1 Star Wars
A small toy company in Cincinnati takes on its biggest licensing project ever, giving birth to the most profitable toy franchise in history.
Inspired by a risqué doll from Germany, the co-founder of Mattel toys forever revolutionized the doll industry for young girls.
Creators responsible for reviving a toy company's struggling action figure line discuss the epic rise and fall of their billion-dollar empire.
4 G.I. Joe
Credited with coining the term "action figure" more than 50 years ago, a group of toy marketers reimagined a new genre of dolls for boys.
Episodes Season 2
Premiere Date: May 25, 2018
1 Star Trek
Plagued by years of brand mismanagement and product inconsistency, a popular space franchise must overcome its past in a competitive toy market.
Combining ingenious Japanese toys with a creative backstory written by Marvel Comics, Hasbro introduced a line that changed the toy landscape forever.
From humble beginnings in the Danish countryside, this maker of interlocking plastic bricks has become the largest toy manufacturer in the world.
4 Hello Kitty
With the motto "small gift, big smile" as its business philosophy, Sanrio founder Shintaro Tsuji turned a "kawaii" kitty into a global phenomenon.
Episodes Season 3
Premiere Date: Nov 15, 2019
1 Teenage Mutant Ninja Turtles
Composer Haim Saban brings to life his unique idea, inspired by the Super Sentai series. His range of toys proves popular even today.
2 Mighty Morphin Power Rangers
The creators of WrestleMania's toys speak about their popularity. They discuss their successes and challenges of creating such an iconic line.
3 My Little Pony
My Little Pony brings happiness to children of every age. These tiny horses managed to redefine the concept of a doll in the age of Barbie.
4 Professional Wrestling
Two comic book artists come up with a concept that creates Turtlemania. The popularity of their toys has the industry in awe.
The Toys That Made Us is a Netflix documentary series, basically the ultimate nostalgia trip for kids from the '80s and '90s. The first two seasons offered a pleasurable look back at some of the defining toy lines of decades past and the often rocky road those franchises took from conception to ultimately arriving on the shelves. Season 3 does very little to break the mold, but it does prove there's still plenty of life left in this formula.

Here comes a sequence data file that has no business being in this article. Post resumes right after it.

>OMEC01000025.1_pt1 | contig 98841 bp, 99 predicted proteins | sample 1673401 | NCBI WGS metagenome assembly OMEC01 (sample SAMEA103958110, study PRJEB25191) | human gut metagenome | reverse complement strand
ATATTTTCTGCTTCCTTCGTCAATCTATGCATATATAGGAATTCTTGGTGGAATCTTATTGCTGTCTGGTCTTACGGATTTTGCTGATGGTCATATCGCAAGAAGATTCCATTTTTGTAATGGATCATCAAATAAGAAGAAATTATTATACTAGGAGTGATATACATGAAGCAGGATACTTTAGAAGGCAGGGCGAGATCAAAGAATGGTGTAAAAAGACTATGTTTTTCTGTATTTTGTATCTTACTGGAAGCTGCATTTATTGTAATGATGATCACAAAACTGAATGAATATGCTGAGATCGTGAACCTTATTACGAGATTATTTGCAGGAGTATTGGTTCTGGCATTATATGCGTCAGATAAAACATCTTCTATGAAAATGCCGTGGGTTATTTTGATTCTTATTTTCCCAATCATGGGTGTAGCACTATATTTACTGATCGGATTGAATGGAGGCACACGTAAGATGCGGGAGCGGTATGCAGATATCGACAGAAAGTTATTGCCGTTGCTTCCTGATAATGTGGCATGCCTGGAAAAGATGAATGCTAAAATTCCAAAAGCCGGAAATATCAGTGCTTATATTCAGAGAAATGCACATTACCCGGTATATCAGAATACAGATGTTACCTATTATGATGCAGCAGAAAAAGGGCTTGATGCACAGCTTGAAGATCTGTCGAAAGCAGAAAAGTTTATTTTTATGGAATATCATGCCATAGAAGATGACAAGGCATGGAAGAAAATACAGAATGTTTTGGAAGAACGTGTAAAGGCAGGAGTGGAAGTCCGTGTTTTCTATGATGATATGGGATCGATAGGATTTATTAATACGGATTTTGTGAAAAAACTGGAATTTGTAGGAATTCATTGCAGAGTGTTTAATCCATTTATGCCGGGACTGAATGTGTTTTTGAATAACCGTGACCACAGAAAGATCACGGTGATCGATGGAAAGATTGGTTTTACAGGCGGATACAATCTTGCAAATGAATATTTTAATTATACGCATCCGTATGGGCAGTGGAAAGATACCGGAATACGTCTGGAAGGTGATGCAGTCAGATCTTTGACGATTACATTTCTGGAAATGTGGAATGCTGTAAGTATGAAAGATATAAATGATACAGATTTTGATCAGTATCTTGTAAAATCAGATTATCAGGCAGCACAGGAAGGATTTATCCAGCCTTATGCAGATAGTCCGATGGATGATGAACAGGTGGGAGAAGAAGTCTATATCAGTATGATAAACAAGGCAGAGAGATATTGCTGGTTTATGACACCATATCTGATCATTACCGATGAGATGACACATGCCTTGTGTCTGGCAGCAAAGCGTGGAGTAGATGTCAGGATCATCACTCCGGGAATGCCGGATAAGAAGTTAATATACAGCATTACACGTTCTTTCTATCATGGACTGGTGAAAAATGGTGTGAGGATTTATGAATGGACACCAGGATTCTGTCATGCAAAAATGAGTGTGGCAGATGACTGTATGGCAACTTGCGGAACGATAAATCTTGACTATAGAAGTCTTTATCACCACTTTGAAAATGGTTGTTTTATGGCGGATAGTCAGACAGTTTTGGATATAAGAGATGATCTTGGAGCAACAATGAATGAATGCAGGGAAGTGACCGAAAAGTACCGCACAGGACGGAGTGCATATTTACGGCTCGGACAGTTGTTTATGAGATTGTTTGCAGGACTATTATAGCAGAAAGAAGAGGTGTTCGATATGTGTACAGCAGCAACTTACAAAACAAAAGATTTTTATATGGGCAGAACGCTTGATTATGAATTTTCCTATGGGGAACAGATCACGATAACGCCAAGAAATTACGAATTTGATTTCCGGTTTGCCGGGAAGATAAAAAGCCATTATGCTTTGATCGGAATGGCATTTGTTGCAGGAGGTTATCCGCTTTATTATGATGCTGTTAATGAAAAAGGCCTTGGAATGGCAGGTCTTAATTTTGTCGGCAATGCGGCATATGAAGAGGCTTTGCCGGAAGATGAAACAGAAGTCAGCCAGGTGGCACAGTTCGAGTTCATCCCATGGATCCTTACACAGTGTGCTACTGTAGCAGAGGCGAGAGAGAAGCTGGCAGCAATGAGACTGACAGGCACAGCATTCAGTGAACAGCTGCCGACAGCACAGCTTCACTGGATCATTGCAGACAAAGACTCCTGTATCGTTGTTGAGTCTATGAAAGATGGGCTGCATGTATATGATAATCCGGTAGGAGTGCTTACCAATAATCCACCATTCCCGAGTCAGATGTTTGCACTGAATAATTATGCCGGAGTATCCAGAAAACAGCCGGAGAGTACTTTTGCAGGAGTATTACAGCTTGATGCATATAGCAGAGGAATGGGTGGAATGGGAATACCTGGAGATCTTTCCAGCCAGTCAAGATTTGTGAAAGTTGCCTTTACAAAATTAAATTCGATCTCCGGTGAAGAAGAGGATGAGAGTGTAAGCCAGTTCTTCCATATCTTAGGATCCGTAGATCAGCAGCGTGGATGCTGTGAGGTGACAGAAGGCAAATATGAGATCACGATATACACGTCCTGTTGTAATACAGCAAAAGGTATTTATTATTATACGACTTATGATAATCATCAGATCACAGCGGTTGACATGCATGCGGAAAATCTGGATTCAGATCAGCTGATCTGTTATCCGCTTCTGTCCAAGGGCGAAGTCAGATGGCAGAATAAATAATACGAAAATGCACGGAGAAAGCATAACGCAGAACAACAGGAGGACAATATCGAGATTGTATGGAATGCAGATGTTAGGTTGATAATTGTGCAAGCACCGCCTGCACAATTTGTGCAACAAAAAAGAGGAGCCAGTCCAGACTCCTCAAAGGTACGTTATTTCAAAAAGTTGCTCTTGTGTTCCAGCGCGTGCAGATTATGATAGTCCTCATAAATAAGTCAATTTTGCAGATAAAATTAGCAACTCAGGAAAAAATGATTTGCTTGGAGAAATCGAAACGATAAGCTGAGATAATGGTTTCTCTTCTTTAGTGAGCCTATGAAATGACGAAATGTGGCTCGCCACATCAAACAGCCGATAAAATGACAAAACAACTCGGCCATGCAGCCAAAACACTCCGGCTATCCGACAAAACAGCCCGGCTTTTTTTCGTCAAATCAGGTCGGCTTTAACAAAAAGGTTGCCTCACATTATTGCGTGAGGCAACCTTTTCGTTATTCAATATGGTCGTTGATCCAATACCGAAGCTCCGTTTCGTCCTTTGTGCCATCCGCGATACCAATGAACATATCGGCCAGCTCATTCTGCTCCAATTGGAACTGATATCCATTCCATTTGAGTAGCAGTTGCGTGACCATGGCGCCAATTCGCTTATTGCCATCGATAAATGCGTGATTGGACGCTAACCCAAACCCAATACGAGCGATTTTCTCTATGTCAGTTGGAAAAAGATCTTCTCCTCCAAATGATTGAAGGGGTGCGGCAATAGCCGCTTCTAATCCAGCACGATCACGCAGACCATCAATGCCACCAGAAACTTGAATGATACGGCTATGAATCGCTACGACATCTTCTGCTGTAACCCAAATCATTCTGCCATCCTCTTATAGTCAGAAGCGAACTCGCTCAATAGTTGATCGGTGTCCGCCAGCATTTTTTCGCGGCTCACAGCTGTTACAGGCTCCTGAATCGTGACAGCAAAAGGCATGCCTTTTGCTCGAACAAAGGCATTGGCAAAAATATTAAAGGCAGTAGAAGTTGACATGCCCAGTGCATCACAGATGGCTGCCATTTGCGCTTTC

Genre: Documentary Executive producers: Brian Volk-Weiss, Tom Stern, Cisco Henson, Anne Carkeet, Edwin Zane Network: Netflix Created by: Brian Volk-Weiss Seasons: 3 Episodes: 12 Runtime: 43-51 minutes
With the first two seasons having exhausted most of the more obvious choices of toy lines (Star Wars, G.I. Joe, Transformers, Barbie, etc.) Season 3 is able to dig a little deeper and explore some less predictable candidates. There's really only one gaping hole being filled in this batch (that being Teenage Mutant Ninja Turtles), with the other three episodes venturing down a slightly more esoteric path (My Little Pony, Mighty Morphin Power Rangers, and pro-wrestling figures).
One episode shows how Hasbro essentially tipped a pile of Japanese toys on to a writer’s desk and ordered him to create the entire Transformers mythology in a weekend. Another wallows in Gene Roddenberry’s dismal taste for under-the-table licensing deals that ended up with a range of Star Trek tanks, Star Trek army soldiers and an official Star Trek “space fun helmet”, effectively a bucket with a lamp on it and the word “SPOCK” written across the front in massive letters. The breakout star of the Star Wars episode is a lawyer by the name of Jim Kipling, who sits and simmers at George Lucas’s avarice under a huge sign that reads: “It’s FUN!”
The series is also, if you look closely enough, a damning look at the ills of capitalism. Again and again we see toy companies hurl out substandard goods – toys that look nothing like their characters, toys that lack invention and, in the case of Star Wars, an empty box with a picture of Luke Skywalker on it – because they want to make as much money as possible before the brats wise up and abandon them for something newer. It is merciless and it makes you question the worth of your childhood.